Last weekend when we spoke on the phone, you mentioned the struggle of figuring out what being a "Dad" is going to look like.
I have no doubt that you'll be a wonderful father, and Celeste will be a great Mom... the two of you are loving, compassionate, caring, and smart, that said, I also know that you're about to embark on the wonderful and frightening journey of parenthood.
This morning someone posted this simple little video to Metafilter, and, as I watched it, I could easily picture YOU singing a song from Little Mermaid.
From this point forward, your preparation for being a father consists of getting ready to learn the lyrics to every princess song ever made by Disney . Feel free to throw in a few songs by the Dead Kennedys or Michael Jackson, and anything from the soundtrack of Watchmen (but please show her the PG 13 version...there IS a PG 13 version, right?). After all, I made you listen to Coen and Dylan and that worked out OK.
It really is as simple as being always present, and lovingly learning the lyrics to the songs she's going to want to hear YOU sing over and over. Being willing to do this is a good indicator that a man has what it takes to be a fantastic father.
Relax and let this happen, all will be fine..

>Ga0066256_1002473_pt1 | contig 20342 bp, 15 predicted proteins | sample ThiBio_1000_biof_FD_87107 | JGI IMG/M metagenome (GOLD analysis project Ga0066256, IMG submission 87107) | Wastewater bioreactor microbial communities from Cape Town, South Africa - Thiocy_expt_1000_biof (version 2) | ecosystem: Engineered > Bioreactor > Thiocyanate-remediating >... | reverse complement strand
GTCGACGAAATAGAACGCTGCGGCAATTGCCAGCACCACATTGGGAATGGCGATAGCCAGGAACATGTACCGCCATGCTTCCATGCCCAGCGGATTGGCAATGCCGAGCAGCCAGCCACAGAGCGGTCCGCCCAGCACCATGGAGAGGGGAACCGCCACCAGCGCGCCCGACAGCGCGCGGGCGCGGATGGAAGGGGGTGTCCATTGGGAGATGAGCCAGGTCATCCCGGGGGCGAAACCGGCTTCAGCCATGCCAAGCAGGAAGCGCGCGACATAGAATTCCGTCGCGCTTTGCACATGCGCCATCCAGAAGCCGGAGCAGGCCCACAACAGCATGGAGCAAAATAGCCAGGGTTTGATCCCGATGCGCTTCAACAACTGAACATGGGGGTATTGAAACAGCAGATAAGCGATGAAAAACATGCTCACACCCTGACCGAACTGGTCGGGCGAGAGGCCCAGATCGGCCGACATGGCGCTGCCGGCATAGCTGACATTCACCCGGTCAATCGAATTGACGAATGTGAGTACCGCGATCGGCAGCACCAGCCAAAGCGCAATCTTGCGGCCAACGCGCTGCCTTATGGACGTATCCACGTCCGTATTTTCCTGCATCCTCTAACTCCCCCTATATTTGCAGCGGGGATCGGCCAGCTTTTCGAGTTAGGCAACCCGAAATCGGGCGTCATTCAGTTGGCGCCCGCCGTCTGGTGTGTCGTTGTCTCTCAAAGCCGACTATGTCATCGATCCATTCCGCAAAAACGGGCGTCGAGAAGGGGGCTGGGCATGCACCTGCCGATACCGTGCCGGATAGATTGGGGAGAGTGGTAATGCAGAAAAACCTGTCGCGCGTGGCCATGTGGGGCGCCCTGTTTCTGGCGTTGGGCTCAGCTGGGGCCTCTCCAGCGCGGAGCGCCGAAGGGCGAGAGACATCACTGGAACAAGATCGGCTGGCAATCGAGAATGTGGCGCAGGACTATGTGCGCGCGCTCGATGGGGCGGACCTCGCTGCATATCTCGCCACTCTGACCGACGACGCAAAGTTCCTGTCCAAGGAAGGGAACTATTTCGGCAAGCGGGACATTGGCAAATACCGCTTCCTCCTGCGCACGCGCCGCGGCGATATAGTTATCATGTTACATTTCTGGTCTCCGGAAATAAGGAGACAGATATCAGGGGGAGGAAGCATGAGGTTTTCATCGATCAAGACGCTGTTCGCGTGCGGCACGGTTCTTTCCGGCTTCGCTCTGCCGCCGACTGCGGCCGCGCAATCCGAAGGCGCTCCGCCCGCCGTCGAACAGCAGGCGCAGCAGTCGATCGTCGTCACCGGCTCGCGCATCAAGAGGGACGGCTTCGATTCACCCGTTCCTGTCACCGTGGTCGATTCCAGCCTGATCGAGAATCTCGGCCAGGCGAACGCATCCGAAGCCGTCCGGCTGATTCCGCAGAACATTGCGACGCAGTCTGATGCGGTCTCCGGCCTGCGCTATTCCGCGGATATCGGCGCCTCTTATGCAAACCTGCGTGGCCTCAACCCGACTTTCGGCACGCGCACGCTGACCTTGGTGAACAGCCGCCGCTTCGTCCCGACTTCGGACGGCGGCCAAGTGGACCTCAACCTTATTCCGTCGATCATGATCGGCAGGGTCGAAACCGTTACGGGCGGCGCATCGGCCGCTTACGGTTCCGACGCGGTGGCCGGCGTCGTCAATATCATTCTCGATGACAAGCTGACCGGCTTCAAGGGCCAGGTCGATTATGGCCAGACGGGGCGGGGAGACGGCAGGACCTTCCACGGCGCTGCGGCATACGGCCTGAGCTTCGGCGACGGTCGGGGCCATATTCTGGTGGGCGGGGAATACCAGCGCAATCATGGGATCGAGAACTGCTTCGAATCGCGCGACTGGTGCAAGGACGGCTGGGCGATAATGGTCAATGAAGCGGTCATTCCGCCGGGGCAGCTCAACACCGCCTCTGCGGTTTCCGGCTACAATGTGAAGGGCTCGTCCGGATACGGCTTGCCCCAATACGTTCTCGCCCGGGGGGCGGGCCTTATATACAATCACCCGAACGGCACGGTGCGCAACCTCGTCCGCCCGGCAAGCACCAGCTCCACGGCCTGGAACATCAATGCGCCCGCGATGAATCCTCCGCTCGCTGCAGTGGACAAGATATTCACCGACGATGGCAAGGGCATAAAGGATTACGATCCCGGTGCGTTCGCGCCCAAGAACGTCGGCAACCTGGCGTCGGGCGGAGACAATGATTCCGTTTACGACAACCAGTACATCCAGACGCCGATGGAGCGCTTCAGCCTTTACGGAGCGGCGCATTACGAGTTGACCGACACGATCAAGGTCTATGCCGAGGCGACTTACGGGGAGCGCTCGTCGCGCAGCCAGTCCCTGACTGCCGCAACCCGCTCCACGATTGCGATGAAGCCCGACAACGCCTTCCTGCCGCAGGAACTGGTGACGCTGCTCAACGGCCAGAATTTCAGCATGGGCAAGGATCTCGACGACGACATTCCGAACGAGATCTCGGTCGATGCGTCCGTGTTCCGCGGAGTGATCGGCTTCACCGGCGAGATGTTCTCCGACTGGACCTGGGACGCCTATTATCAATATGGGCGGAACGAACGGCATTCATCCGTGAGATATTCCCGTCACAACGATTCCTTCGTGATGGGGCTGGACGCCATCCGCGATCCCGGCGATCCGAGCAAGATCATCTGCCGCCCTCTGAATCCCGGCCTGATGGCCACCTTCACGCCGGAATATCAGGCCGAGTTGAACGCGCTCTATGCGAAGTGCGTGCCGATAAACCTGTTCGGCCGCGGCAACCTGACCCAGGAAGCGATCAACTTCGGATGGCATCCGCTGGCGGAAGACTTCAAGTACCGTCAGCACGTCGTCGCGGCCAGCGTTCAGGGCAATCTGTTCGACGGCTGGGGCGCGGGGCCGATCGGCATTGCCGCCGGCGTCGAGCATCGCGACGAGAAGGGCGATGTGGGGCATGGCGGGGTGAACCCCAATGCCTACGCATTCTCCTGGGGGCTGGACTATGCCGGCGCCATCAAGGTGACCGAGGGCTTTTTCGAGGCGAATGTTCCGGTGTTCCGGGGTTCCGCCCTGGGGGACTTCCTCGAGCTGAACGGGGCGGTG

That song, as presented in the movie, is a female's longing for a deeply satisfying life achieved by getting out there into the wider world. There's a very similar song in "Beauty and the Beast," another Disney movie of the same period, in which the central female character sets up her narrative arc by singing about her need to get away from all the tedious people in her "provincial town." This is an American pop culture template that applies to women. These cartoon females supposedly inspire the female dream to have it all. The Little Mermaid's song begins with the observation that she pretty much looks like "the girl who has everything." But she wants more, more, more. (Song cue.)
But men? Our culture doesn't want you saying such things anymore. There was a time when Marlon Brando and James Dean were icons, and they seemed to be all about rejection of this humdrum life in your sad little town. But they have been swallowed up into the past. In the American pop culture of today, the admirable man cannot seriously express such longings and expect love and admiration. It can only be a joke, comic dissonance with the reality of the good man's life, scrambling eggs at the kitchen table with his adorable little girl (who is, herself, permitted to internalize the female dream of getting out of this dreary, constricting place to get what she deserves — the bigger, brighter, better life).
also, if the little mermaid were a person, it's been legally drinking for 2 years now. sigh.
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